Egypt The Alexandrian Conquest
Source: The Library of Congress Country Studies
The Persian occupation of Egypt ended when Alexander the Great defeated the Persians at the Battle of Issus (near presentday Iskenderun in Turkey) in November 333 B.C. The Egyptians, who despised the monotheistic Persians and chafed under Persian rule, welcomed Alexander as a deliverer. In the autumn of 332 B.C., Alexander entered Memphis, where, like a true Hellene, he paid homage to the native gods and was apparently accepted without question as king of Egypt. Also like a true Hellene, he celebrated the occasion with competitive games and a drama and music festival at which some of the leading artists of Greece were present. From Memphis, Alexander marched down the western arm of the Nile and founded the city of Alexandria. Then he went to the oasis of Siwa (present-day Siwah) to consult the oracle at the Temple of Amun, the Egyptian god whom the Greeks identified with their own Zeus.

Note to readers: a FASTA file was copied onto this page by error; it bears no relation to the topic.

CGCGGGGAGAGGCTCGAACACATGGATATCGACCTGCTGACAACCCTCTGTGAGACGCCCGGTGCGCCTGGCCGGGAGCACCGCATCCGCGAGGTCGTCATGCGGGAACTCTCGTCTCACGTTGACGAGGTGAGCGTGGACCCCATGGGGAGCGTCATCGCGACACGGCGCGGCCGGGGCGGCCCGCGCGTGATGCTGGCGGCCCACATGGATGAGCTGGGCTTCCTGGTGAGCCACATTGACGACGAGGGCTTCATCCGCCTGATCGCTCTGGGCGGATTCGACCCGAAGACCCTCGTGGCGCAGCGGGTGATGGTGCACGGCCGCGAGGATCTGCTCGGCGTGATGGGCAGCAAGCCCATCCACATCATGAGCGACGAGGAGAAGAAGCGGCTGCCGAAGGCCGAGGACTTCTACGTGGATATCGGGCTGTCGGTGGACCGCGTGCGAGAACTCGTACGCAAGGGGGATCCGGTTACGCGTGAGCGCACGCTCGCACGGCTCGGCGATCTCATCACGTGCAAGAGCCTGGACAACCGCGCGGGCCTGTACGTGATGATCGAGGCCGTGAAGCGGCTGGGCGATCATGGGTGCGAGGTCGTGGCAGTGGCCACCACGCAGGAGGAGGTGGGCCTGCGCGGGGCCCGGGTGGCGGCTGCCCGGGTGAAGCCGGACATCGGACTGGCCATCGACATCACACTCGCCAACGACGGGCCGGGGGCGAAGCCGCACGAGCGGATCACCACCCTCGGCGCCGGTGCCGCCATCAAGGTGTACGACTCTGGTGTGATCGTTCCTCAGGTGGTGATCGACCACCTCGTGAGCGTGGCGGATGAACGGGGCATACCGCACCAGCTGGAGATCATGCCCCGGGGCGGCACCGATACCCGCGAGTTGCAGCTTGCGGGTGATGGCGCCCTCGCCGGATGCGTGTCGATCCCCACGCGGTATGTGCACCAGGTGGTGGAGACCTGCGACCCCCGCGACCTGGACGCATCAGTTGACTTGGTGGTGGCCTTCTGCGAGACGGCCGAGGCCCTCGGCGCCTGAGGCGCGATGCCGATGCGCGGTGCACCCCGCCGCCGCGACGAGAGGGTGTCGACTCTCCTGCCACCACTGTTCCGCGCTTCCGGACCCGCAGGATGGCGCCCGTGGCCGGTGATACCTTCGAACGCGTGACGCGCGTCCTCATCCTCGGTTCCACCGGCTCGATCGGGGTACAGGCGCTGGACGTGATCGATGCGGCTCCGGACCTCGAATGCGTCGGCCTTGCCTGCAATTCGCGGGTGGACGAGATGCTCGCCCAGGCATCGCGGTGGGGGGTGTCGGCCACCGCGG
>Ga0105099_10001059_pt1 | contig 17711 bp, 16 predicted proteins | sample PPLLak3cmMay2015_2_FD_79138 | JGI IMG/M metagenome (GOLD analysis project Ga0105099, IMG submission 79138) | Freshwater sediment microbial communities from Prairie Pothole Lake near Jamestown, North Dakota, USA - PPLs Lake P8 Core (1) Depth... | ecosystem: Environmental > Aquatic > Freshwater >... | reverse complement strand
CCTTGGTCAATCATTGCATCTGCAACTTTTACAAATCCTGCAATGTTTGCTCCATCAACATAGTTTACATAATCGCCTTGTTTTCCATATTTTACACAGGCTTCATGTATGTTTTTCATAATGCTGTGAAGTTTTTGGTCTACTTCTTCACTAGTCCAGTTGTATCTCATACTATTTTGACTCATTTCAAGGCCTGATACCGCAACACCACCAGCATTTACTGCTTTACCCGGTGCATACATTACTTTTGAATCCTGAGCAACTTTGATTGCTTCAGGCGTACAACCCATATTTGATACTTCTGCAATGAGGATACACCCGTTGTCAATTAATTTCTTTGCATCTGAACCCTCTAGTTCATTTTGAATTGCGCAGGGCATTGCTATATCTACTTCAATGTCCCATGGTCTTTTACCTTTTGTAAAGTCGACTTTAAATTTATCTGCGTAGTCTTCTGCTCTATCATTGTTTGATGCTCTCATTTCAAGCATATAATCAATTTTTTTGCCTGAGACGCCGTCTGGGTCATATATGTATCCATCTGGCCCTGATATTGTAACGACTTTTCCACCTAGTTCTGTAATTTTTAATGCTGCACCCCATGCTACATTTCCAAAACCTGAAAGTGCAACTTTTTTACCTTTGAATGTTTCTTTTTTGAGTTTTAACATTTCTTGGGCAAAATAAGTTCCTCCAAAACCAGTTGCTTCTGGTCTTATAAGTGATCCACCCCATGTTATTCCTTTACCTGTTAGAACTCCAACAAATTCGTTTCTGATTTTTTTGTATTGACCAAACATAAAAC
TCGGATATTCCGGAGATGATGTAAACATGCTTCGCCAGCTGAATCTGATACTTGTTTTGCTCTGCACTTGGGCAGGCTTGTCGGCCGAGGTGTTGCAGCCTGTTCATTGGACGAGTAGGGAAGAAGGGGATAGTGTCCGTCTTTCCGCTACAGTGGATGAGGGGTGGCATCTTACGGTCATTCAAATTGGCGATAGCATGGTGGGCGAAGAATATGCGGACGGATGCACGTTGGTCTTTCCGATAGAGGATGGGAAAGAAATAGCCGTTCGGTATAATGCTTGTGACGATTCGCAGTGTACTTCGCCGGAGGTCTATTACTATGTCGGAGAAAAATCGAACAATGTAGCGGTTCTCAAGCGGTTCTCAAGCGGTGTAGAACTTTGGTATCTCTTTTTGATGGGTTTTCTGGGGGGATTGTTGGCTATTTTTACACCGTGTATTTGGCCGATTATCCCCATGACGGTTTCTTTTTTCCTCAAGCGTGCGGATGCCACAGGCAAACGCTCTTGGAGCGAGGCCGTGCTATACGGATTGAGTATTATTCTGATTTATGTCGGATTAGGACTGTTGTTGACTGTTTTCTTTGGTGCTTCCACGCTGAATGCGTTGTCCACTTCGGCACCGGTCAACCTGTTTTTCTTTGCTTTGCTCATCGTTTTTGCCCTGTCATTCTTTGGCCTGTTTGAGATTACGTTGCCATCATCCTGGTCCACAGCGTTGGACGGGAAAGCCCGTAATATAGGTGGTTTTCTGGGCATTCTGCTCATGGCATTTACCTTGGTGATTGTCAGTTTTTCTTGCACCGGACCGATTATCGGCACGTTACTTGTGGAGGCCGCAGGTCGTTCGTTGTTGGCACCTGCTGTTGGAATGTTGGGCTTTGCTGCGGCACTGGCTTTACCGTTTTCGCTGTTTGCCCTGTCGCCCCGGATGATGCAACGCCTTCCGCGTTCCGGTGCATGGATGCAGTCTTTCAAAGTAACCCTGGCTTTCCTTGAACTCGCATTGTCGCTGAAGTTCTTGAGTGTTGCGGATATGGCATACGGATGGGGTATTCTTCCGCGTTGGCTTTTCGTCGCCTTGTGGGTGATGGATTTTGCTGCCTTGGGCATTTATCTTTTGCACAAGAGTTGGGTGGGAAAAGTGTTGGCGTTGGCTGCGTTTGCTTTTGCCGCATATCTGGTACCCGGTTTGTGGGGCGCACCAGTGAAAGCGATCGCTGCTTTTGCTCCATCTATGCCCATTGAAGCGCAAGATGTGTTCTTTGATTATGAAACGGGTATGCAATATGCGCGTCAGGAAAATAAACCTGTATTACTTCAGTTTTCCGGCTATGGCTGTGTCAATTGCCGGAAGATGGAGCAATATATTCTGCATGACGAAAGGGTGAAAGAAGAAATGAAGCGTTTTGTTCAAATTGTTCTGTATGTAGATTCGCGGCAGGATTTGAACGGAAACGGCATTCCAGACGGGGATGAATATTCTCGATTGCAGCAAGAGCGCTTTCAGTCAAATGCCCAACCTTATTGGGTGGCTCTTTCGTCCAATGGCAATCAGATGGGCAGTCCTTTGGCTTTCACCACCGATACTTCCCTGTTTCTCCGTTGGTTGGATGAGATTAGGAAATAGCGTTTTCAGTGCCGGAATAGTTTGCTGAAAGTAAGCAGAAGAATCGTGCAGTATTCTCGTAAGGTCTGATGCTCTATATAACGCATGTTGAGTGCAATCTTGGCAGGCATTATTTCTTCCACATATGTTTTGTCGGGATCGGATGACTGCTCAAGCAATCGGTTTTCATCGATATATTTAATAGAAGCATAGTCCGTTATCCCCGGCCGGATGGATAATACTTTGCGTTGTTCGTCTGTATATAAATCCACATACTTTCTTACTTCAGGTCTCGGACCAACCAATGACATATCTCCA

Data as of December 1990
NOTE: The information regarding Egypt on this page is re-published from The Library of Congress Country Studies. No claims are made regarding the accuracy of Egypt The Alexandrian Conquest information contained here. All suggestions for corrections of any errors about Egypt The Alexandrian Conquest should be addressed to the Library of Congress.